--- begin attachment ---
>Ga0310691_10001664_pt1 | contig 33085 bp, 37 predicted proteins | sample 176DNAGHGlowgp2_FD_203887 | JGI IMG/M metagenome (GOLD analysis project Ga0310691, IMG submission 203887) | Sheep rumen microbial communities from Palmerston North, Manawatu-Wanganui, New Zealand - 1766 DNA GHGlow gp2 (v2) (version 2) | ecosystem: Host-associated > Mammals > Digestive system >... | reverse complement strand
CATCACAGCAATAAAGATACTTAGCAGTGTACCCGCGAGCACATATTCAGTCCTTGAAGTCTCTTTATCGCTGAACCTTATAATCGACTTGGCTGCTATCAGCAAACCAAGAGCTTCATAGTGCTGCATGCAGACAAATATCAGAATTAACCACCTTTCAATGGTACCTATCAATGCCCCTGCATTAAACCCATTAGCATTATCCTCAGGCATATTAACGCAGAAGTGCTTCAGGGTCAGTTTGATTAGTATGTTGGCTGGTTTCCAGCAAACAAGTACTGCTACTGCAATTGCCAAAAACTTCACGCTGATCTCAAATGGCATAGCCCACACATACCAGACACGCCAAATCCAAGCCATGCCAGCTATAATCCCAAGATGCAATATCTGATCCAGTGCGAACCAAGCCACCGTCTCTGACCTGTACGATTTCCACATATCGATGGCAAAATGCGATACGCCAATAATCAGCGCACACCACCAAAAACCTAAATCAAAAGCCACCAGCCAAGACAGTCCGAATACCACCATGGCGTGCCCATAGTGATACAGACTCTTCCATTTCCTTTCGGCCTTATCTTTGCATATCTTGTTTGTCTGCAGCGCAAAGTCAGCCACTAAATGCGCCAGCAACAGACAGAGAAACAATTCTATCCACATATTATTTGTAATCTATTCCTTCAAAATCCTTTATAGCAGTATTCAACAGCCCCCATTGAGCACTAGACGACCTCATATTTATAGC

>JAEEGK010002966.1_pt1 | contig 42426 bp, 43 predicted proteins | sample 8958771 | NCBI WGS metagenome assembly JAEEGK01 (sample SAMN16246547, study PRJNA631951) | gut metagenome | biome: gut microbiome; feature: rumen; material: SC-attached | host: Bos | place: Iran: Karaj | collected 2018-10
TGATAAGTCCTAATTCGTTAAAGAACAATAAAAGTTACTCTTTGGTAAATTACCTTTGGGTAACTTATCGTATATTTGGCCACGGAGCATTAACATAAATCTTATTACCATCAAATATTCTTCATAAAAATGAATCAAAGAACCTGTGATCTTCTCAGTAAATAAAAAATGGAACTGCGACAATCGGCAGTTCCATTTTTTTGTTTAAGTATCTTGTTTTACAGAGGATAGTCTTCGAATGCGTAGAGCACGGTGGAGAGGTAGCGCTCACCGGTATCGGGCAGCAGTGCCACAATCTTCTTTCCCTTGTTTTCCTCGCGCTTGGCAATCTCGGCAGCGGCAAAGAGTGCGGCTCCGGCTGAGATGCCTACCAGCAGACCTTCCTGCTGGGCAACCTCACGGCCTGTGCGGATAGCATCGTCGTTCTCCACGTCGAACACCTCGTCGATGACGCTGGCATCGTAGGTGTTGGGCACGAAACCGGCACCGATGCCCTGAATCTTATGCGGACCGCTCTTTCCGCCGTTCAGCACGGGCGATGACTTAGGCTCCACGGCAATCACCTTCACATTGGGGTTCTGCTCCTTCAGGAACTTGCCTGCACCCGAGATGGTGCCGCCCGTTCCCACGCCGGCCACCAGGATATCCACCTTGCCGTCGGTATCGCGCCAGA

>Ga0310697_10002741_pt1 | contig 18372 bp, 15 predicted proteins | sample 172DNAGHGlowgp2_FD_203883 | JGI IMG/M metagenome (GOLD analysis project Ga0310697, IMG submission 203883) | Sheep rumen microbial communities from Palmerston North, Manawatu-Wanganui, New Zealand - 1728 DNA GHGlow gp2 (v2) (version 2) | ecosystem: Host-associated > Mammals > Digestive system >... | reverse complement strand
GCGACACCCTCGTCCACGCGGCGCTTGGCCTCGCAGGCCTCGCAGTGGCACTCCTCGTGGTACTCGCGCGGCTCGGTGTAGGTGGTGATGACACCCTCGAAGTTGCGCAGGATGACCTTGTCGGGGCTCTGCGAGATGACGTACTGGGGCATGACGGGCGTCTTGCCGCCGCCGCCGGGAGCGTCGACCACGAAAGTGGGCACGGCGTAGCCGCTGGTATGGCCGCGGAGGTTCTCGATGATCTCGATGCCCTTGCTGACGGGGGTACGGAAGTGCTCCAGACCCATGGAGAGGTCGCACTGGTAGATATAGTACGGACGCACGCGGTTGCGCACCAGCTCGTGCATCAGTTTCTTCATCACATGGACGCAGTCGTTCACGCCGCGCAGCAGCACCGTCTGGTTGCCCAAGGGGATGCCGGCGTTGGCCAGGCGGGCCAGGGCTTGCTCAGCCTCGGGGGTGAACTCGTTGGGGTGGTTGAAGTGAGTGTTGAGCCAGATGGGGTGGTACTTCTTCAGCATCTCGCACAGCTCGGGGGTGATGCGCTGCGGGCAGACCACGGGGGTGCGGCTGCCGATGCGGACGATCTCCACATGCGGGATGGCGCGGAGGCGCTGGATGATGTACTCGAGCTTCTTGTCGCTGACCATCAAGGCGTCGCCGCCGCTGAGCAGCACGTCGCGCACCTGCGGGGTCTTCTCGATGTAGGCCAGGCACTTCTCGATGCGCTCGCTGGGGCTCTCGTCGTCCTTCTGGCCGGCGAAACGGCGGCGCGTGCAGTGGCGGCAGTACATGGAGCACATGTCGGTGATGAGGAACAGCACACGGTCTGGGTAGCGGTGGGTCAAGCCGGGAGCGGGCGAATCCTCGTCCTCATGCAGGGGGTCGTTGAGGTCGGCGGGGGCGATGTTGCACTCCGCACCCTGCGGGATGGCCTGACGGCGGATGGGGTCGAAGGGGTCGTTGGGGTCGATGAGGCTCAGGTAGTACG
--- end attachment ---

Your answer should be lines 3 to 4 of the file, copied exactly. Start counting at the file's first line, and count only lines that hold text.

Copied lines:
>JAEEGK010002966.1_pt1 | contig 42426 bp, 43 predicted proteins | sample 8958771 | NCBI WGS metagenome assembly JAEEGK01 (sample SAMN16246547, study PRJNA631951) | gut metagenome | biome: gut microbiome; feature: rumen; material: SC-attached | host: Bos | place: Iran: Karaj | collected 2018-10
TGATAAGTCCTAATTCGTTAAAGAACAATAAAAGTTACTCTTTGGTAAATTACCTTTGGGTAACTTATCGTATATTTGGCCACGGAGCATTAACATAAATCTTATTACCATCAAATATTCTTCATAAAAATGAATCAAAGAACCTGTGATCTTCTCAGTAAATAAAAAATGGAACTGCGACAATCGGCAGTTCCATTTTTTTGTTTAAGTATCTTGTTTTACAGAGGATAGTCTTCGAATGCGTAGAGCACGGTGGAGAGGTAGCGCTCACCGGTATCGGGCAGCAGTGCCACAATCTTCTTTCCCTTGTTTTCCTCGCGCTTGGCAATCTCGGCAGCGGCAAAGAGTGCGGCTCCGGCTGAGATGCCTACCAGCAGACCTTCCTGCTGGGCAACCTCACGGCCTGTGCGGATAGCATCGTCGTTCTCCACGTCGAACACCTCGTCGATGACGCTGGCATCGTAGGTGTTGGGCACGAAACCGGCACCGATGCCCTGAATCTTATGCGGACCGCTCTTTCCGCCGTTCAGCACGGGCGATGACTTAGGCTCCACGGCAATCACCTTCACATTGGGGTTCTGCTCCTTCAGGAACTTGCCTGCACCCGAGATGGTGCCGCCCGTTCCCACGCCGGCCACCAGGATATCCACCTTGCCGTCGGTATCGCGCCAGA